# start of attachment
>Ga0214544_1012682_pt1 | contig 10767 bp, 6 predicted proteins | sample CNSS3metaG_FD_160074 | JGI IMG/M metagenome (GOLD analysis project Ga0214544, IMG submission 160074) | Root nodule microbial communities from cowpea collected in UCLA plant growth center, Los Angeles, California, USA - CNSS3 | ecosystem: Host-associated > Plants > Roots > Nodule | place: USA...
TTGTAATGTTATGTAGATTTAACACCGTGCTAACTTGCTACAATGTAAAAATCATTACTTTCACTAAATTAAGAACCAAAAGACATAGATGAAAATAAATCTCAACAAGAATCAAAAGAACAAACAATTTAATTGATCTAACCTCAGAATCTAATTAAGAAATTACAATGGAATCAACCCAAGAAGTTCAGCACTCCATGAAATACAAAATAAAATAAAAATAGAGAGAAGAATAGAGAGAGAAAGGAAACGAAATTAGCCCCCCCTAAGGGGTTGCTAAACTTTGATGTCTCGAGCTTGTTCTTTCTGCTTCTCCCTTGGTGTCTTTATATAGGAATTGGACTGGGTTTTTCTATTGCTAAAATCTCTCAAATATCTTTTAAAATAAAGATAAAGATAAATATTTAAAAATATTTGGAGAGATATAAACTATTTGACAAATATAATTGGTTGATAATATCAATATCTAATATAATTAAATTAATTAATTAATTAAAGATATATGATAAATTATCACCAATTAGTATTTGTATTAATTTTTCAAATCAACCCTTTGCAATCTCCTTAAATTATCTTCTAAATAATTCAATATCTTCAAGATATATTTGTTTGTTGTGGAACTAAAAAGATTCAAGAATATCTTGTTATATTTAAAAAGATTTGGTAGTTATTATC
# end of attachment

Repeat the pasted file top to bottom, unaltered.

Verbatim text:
>Ga0214544_1012682_pt1 | contig 10767 bp, 6 predicted proteins | sample CNSS3metaG_FD_160074 | JGI IMG/M metagenome (GOLD analysis project Ga0214544, IMG submission 160074) | Root nodule microbial communities from cowpea collected in UCLA plant growth center, Los Angeles, California, USA - CNSS3 | ecosystem: Host-associated > Plants > Roots > Nodule | place: USA...
TTGTAATGTTATGTAGATTTAACACCGTGCTAACTTGCTACAATGTAAAAATCATTACTTTCACTAAATTAAGAACCAAAAGACATAGATGAAAATAAATCTCAACAAGAATCAAAAGAACAAACAATTTAATTGATCTAACCTCAGAATCTAATTAAGAAATTACAATGGAATCAACCCAAGAAGTTCAGCACTCCATGAAATACAAAATAAAATAAAAATAGAGAGAAGAATAGAGAGAGAAAGGAAACGAAATTAGCCCCCCCTAAGGGGTTGCTAAACTTTGATGTCTCGAGCTTGTTCTTTCTGCTTCTCCCTTGGTGTCTTTATATAGGAATTGGACTGGGTTTTTCTATTGCTAAAATCTCTCAAATATCTTTTAAAATAAAGATAAAGATAAATATTTAAAAATATTTGGAGAGATATAAACTATTTGACAAATATAATTGGTTGATAATATCAATATCTAATATAATTAAATTAATTAATTAATTAAAGATATATGATAAATTATCACCAATTAGTATTTGTATTAATTTTTCAAATCAACCCTTTGCAATCTCCTTAAATTATCTTCTAAATAATTCAATATCTTCAAGATATATTTGTTTGTTGTGGAACTAAAAAGATTCAAGAATATCTTGTTATATTTAAAAAGATTTGGTAGTTATTATC